Amnesty urges Senegal to respect constitution

UK-based rights group says that government ban on protests in run-up to elections undermines country's constitution.

    Wade, 85, officially filed his presidential candidacy on Tuesday [EPA]

    Human Rights group Amnesty International has urged Senegal to respect freedom of expression and assembly in the run-up to presidential elections scheduled for February.

    The group's call on Wednesday comes after the country's authorities forbid demonstrations between January 26 to 30, with the ban starting one day before a key Constitutional Council decision on the validity of the candidates to stand for election.

    The opposition is contesting the right of outgoing President Abdoulaye Wade, 85, to stand for a third term in the elections, which are scheduled to take place on 26 February.

    Wade's efforts to run for a third term on a constitutional technicality has already led to violent clashes in one of Africa's most stable democracies.

    "There is no apparent justification for this ban which undermines the right to demonstrate peacefully as enshrined in the Senegalese Constitution," said Salvatore Saguès, Amnesty's West Africa researcher.

    "In this tense pre-election period where lawful political debate should be held freely, the authorities’ decision to prohibit public gatherings is all the more worrying."

    Amnesty's statement comes as the the UN envoy for west Africa called for free and fair elections after meeting with Wade on Wednesday.

    Said Djinnit, UN Secretary General Ban Ki-moon's representative, urged all parties to create conditions for a free, fair and peaceful election to reinforce democratic gains, stability and prosperity".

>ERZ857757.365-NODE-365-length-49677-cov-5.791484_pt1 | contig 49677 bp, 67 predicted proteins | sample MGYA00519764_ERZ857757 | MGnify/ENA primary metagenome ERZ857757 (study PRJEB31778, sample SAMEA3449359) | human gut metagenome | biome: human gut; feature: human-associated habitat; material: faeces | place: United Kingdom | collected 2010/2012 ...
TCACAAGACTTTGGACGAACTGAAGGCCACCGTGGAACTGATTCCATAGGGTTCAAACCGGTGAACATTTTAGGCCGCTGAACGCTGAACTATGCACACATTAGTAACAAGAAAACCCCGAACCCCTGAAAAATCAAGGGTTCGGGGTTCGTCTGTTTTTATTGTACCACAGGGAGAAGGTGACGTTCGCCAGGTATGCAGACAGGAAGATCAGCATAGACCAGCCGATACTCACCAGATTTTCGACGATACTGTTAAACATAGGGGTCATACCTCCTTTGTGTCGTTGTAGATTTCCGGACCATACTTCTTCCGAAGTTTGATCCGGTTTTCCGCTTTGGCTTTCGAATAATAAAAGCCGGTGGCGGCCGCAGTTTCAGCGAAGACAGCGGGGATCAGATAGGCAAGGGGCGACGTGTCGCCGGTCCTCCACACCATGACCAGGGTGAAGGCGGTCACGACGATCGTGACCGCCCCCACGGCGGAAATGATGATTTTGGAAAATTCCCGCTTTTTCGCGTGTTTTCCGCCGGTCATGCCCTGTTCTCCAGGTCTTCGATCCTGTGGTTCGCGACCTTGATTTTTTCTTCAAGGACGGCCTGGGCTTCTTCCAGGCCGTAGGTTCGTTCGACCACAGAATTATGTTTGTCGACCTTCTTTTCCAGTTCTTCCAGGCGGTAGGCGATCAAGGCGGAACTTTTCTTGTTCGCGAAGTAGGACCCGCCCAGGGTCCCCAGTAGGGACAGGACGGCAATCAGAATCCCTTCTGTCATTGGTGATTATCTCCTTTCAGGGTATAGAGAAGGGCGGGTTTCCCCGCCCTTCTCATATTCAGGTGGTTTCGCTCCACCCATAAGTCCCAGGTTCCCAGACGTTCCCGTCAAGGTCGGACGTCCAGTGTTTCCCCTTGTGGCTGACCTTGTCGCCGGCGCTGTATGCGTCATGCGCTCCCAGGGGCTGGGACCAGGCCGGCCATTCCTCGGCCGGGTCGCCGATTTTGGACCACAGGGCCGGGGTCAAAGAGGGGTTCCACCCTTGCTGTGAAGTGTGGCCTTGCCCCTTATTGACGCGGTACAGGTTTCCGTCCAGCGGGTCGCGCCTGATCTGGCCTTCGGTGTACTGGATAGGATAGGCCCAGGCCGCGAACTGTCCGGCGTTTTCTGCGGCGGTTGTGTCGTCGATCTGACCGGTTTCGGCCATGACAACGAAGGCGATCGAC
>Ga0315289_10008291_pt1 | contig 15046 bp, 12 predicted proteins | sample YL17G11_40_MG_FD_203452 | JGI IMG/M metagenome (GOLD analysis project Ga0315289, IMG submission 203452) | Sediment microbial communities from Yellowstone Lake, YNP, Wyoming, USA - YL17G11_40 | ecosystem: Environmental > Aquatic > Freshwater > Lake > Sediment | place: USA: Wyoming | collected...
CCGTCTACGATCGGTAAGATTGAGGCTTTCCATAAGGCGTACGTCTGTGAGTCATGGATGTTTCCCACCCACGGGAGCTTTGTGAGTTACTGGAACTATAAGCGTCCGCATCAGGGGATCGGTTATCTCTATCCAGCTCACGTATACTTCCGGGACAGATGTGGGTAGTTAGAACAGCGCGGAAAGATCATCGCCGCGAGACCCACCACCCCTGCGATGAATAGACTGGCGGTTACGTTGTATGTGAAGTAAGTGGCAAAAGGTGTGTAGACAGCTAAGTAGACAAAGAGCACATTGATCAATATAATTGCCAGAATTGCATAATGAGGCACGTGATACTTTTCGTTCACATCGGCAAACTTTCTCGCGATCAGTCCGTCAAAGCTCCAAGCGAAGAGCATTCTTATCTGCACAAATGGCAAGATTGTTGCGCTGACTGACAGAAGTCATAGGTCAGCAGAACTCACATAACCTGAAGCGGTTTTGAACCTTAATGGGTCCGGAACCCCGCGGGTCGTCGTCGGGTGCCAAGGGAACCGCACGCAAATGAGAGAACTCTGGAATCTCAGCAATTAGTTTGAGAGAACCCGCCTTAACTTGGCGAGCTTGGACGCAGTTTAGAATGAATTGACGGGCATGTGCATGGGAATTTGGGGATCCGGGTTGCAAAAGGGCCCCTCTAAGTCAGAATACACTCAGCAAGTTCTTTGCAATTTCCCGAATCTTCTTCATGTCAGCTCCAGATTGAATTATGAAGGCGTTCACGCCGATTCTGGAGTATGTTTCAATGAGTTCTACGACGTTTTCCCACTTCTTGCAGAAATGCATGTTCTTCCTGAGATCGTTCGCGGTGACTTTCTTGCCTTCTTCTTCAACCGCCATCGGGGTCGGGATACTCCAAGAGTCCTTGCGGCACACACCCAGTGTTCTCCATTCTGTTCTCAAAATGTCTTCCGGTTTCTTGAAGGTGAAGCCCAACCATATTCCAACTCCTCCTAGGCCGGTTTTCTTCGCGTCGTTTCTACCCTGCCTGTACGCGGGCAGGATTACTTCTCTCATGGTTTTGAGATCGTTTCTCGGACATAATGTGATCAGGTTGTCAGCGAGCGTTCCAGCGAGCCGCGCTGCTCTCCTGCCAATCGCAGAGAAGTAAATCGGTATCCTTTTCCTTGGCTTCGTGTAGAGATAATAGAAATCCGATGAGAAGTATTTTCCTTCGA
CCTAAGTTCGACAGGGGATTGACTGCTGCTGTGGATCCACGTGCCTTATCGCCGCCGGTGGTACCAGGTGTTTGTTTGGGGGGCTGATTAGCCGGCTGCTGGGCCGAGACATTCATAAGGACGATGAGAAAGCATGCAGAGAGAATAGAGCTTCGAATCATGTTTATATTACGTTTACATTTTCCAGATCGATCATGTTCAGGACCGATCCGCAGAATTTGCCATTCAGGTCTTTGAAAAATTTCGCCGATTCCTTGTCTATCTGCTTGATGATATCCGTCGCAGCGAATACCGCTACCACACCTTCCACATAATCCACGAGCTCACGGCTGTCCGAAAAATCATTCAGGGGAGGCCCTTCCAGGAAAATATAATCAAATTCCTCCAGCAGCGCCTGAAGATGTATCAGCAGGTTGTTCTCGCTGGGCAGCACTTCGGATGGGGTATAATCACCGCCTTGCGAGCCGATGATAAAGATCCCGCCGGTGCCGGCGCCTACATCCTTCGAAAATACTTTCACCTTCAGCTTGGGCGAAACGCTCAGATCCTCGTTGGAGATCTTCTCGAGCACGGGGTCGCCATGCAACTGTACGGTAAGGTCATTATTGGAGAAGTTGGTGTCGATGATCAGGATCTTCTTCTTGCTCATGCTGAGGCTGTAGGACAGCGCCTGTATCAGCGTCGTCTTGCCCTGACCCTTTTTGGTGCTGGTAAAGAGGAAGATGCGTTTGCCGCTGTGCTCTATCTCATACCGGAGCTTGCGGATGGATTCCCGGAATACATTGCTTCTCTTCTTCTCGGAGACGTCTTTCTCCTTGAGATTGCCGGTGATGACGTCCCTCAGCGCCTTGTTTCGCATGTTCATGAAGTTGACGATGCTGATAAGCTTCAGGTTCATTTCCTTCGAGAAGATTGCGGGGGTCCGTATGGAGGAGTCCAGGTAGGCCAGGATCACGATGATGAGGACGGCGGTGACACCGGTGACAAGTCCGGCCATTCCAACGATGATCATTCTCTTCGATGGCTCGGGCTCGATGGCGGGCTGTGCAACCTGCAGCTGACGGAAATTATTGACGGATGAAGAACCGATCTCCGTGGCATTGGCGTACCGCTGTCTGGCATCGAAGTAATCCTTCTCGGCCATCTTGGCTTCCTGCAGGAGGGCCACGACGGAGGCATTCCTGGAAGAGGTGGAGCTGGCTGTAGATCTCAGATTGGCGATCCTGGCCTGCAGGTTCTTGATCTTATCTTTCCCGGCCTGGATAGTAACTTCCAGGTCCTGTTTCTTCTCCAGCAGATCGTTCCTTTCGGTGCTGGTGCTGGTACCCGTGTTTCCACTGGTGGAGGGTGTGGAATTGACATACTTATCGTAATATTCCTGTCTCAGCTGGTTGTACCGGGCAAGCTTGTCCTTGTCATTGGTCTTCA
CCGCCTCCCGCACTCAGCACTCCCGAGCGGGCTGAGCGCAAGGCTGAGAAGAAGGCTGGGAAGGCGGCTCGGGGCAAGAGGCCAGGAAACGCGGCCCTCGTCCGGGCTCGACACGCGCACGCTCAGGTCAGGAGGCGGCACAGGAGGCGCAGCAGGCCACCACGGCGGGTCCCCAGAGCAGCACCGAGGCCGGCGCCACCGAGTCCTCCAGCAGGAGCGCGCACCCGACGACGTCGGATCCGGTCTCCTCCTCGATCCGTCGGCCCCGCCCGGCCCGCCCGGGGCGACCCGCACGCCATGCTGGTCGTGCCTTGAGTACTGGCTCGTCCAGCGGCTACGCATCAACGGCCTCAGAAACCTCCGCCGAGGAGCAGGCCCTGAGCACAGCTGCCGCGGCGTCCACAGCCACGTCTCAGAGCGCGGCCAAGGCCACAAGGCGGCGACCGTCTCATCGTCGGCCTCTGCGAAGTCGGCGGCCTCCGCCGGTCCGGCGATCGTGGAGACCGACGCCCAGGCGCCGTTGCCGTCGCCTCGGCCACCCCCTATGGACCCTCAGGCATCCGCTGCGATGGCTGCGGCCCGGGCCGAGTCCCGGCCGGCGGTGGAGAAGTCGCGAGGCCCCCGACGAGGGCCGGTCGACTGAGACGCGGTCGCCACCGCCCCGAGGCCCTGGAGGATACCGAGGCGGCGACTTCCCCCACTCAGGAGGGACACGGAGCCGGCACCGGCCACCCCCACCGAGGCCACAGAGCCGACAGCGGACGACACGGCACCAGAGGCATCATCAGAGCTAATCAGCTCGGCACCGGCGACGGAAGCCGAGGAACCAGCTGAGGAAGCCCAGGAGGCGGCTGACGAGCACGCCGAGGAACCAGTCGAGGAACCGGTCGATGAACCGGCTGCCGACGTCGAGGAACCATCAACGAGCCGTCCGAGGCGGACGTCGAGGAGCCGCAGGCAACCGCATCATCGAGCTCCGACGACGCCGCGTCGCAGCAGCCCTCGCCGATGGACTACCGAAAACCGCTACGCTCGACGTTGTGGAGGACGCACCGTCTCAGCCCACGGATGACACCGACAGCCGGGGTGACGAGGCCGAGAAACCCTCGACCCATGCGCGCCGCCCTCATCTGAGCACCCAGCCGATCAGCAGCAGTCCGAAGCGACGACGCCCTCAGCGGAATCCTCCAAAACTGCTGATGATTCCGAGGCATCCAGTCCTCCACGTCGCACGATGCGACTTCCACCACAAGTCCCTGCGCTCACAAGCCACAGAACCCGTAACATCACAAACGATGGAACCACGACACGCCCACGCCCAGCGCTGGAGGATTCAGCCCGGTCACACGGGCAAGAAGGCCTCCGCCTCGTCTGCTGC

Intense debate

    On Tuesday, Interior Minister Ousmane Ngom said on state radio that all protests between January 26 to 30 would be banned "to preserve peace and serenity". 

     

    "We don't want any pressure on the members of the Constitutional Council and those taking part in the decision," he said.

    Tensions are running high in Senegal ahead of the decision by the five-judge body which is due on Friday, about a month before the poll on February 26.

    Wade  was first elected in 2000 for a two-term mandate, and re-elected in 2007.

    But since the length of presidential terms was changed while he was in office, he argues that he can run again for office.

    The president officially filed his candidacy on Tuesday.

    'Regrettable'

    Senegal's opposition on Wednesday called on people to defy the government ban on protests ahead of the Constitutional Council decision.

    Main opposition leaders called on Senegalese people to join an "active resistance" against the government decree banning protests until Monday, a move they decried as a "violation of civil liberties".

    "The minister's ban on protests is null and void and of no effect," the leaders said in a joint declaration by the June 23 Movement opposing Wade's candidature.

    William Fitzgerald, US deputy assistant secretary of state for African affairs, said on Monday that Wade's bid to stay in office was "regrettable" and he should retire "to protect and support a good democratic transition in Senegal in calm and security".

    Former colonial power France has refused to take a stand on his bid, saying it is for the Senegalese to decide.

    Candidates have until Thursday to present their candidacies.

    Among the main contenders are three of Wade's former prime ministers - Moustapha Niasse, Idrissa Seck and Macky Sall.

    Also planning to run are internationally renowned singer Youssou Ndour and Ousmane Tanor Dieng, leader of the main opposition Socialist Party, which was in government for 40 years until Wade took over in 2000.

    SOURCE: Al Jazeera and agencies


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